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UAE contains vehicular pollution

By Nada S. Mussallam / 17 February 2005

ABU DHABI — The UAE has contained the negative impact of transportation on its environment, an official has said.

The country, thanks to the procedures adopted by the authorities concerned, has succeeded in limiting the negative effects of the transport sector despite the tremendous development in the land, marine and air transport, said Salim Masri Al Dahiri, the Director-General of the Federal Environment Agency (FEA).

Addressing the opening session of a national symposium on ‘Development of Sustainable Transportation’ yesterday in the capital, Dahiri said the number of vehicles in the country shot up to 800,000 by the end of 2003. The country has devised strategies on transportation sector like usage of clean fuel, control of emissions and upgrading collective transportation, said Dahiri.

Regarding modifications of fuel, he said the UAE has taken several steps to reduce the effect of harmful emissions of different means of transportation. The most telling step was banning in January 2003 of leaded petrol in favour of the lead-free one, said Dahiri.

“The percentage of sulphur in diesel will be reduced as soon as the necessary studies by the specialised technical committee in the Ministry of Energy are ready,” he said.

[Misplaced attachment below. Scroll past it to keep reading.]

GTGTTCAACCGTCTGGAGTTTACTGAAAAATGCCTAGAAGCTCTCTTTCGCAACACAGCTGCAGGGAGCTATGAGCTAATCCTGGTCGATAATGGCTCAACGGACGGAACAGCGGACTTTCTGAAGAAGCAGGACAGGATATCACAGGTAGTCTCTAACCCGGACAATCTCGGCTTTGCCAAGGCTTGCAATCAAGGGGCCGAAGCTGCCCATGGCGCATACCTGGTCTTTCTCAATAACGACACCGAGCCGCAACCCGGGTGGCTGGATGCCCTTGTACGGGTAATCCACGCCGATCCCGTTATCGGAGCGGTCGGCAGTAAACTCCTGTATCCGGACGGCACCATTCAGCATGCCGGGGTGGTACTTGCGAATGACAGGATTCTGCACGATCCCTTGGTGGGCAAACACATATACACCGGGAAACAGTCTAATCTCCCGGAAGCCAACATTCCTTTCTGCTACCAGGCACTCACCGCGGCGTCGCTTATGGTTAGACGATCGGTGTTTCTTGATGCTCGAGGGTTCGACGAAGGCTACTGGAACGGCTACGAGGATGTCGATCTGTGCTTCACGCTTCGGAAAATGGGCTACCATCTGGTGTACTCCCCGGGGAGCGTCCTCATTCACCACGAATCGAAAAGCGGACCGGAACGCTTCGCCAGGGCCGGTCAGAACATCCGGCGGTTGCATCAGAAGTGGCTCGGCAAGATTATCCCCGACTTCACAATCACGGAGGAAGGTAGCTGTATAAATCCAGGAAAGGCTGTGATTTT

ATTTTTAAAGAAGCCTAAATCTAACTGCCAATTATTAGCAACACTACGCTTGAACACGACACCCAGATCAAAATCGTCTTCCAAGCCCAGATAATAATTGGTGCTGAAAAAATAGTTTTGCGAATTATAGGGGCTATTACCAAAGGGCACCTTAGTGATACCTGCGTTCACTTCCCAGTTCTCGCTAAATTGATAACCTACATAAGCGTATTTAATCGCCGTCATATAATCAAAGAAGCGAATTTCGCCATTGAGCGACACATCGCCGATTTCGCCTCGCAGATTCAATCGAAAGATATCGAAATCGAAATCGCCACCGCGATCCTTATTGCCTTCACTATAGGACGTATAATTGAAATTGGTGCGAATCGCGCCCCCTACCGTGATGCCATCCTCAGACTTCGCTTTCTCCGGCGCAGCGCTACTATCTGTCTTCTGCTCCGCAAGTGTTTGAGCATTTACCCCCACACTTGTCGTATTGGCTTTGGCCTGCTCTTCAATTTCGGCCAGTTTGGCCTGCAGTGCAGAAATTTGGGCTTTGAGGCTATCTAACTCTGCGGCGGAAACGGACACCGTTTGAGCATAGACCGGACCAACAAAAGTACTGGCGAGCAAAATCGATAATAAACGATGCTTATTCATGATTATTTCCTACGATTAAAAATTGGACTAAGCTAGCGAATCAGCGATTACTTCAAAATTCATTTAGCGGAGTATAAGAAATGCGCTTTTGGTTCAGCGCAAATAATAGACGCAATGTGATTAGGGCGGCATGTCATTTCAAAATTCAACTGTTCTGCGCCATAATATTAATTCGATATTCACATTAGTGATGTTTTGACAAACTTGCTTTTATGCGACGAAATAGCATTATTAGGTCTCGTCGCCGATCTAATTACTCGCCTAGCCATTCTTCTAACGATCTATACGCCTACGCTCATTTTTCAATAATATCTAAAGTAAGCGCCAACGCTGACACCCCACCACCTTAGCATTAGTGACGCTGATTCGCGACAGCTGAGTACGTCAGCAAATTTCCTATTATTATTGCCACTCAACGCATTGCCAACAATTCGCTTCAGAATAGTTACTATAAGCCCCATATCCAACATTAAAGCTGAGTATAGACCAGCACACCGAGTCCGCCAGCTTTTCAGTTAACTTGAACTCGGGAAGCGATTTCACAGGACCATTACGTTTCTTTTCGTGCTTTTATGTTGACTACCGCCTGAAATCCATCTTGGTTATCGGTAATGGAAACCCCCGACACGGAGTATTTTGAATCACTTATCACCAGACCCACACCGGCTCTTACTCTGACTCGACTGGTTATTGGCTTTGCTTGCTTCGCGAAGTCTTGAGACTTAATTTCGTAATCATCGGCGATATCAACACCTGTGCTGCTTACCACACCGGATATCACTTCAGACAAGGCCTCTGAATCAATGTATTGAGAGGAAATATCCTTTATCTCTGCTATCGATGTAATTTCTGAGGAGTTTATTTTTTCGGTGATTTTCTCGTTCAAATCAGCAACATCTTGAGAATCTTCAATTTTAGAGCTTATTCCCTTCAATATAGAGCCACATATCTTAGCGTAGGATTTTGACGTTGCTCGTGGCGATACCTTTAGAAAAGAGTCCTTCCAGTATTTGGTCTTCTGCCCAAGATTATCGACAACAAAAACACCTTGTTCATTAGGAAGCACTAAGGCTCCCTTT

In the field of air pollution monitoring, he said the bodies concerned have established more surveillance stations for monitoring air quality, especially in crowded areas in big cities to generate round-the-clock data on the quality.

Speaking at the first session of the symposium, Dr Saad Numairi, FEA’s Environment Consultant, said the inspection of 6,128 vehicles showed that 72.4 per cent of cars had carbon dioxide emissions within the allowed 4.5 per cent limit.

He said that 84.2 per cent of cars emitted hydrocarbonate gases while staying within the allowed limits (500/1 million), according to an inspection, which was part of a recent study held in cooperation with the Inspection and Licensing Section of the Traffic Department and the Abu Dhabi Municipality.

The one-day national symposium also focussed on ways of developing standards and measurement of reducing transportation-related pollution and the impact of harmful vehicular emissions on human health.
 
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